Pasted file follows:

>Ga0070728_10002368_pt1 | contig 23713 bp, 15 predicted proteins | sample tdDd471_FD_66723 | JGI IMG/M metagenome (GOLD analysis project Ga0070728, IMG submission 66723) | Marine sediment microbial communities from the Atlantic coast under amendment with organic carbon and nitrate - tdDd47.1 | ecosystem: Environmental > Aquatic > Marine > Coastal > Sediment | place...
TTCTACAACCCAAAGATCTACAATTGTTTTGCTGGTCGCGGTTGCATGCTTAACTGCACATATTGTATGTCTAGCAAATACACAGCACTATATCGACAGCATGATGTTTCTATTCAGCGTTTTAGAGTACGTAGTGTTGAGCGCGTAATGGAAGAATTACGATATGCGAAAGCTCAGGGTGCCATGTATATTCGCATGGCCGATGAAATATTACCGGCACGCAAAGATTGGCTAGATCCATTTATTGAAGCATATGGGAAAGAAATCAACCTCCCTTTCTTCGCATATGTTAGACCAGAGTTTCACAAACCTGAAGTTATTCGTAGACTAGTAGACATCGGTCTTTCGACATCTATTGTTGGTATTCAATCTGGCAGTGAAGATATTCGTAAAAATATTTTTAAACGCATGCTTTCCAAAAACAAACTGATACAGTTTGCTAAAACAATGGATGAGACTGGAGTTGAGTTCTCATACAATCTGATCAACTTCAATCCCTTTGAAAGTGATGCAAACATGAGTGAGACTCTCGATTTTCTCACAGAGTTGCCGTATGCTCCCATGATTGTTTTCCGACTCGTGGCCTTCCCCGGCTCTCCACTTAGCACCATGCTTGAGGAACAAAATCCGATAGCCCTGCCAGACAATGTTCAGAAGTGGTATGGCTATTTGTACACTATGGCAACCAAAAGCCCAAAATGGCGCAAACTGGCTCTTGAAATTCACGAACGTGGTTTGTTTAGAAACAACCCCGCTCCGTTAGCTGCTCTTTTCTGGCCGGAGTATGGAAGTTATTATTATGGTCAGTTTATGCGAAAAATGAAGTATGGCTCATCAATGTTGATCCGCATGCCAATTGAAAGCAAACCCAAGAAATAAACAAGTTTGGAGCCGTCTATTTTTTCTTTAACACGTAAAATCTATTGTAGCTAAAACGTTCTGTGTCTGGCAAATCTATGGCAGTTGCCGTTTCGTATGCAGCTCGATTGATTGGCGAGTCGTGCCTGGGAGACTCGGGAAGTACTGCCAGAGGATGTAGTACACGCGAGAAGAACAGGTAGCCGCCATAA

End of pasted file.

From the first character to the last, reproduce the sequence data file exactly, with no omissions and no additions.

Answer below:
>Ga0070728_10002368_pt1 | contig 23713 bp, 15 predicted proteins | sample tdDd471_FD_66723 | JGI IMG/M metagenome (GOLD analysis project Ga0070728, IMG submission 66723) | Marine sediment microbial communities from the Atlantic coast under amendment with organic carbon and nitrate - tdDd47.1 | ecosystem: Environmental > Aquatic > Marine > Coastal > Sediment | place...
TTCTACAACCCAAAGATCTACAATTGTTTTGCTGGTCGCGGTTGCATGCTTAACTGCACATATTGTATGTCTAGCAAATACACAGCACTATATCGACAGCATGATGTTTCTATTCAGCGTTTTAGAGTACGTAGTGTTGAGCGCGTAATGGAAGAATTACGATATGCGAAAGCTCAGGGTGCCATGTATATTCGCATGGCCGATGAAATATTACCGGCACGCAAAGATTGGCTAGATCCATTTATTGAAGCATATGGGAAAGAAATCAACCTCCCTTTCTTCGCATATGTTAGACCAGAGTTTCACAAACCTGAAGTTATTCGTAGACTAGTAGACATCGGTCTTTCGACATCTATTGTTGGTATTCAATCTGGCAGTGAAGATATTCGTAAAAATATTTTTAAACGCATGCTTTCCAAAAACAAACTGATACAGTTTGCTAAAACAATGGATGAGACTGGAGTTGAGTTCTCATACAATCTGATCAACTTCAATCCCTTTGAAAGTGATGCAAACATGAGTGAGACTCTCGATTTTCTCACAGAGTTGCCGTATGCTCCCATGATTGTTTTCCGACTCGTGGCCTTCCCCGGCTCTCCACTTAGCACCATGCTTGAGGAACAAAATCCGATAGCCCTGCCAGACAATGTTCAGAAGTGGTATGGCTATTTGTACACTATGGCAACCAAAAGCCCAAAATGGCGCAAACTGGCTCTTGAAATTCACGAACGTGGTTTGTTTAGAAACAACCCCGCTCCGTTAGCTGCTCTTTTCTGGCCGGAGTATGGAAGTTATTATTATGGTCAGTTTATGCGAAAAATGAAGTATGGCTCATCAATGTTGATCCGCATGCCAATTGAAAGCAAACCCAAGAAATAAACAAGTTTGGAGCCGTCTATTTTTTCTTTAACACGTAAAATCTATTGTAGCTAAAACGTTCTGTGTCTGGCAAATCTATGGCAGTTGCCGTTTCGTATGCAGCTCGATTGATTGGCGAGTCGTGCCTGGGAGACTCGGGAAGTACTGCCAGAGGATGTAGTACACGCGAGAAGAACAGGTAGCCGCCATAA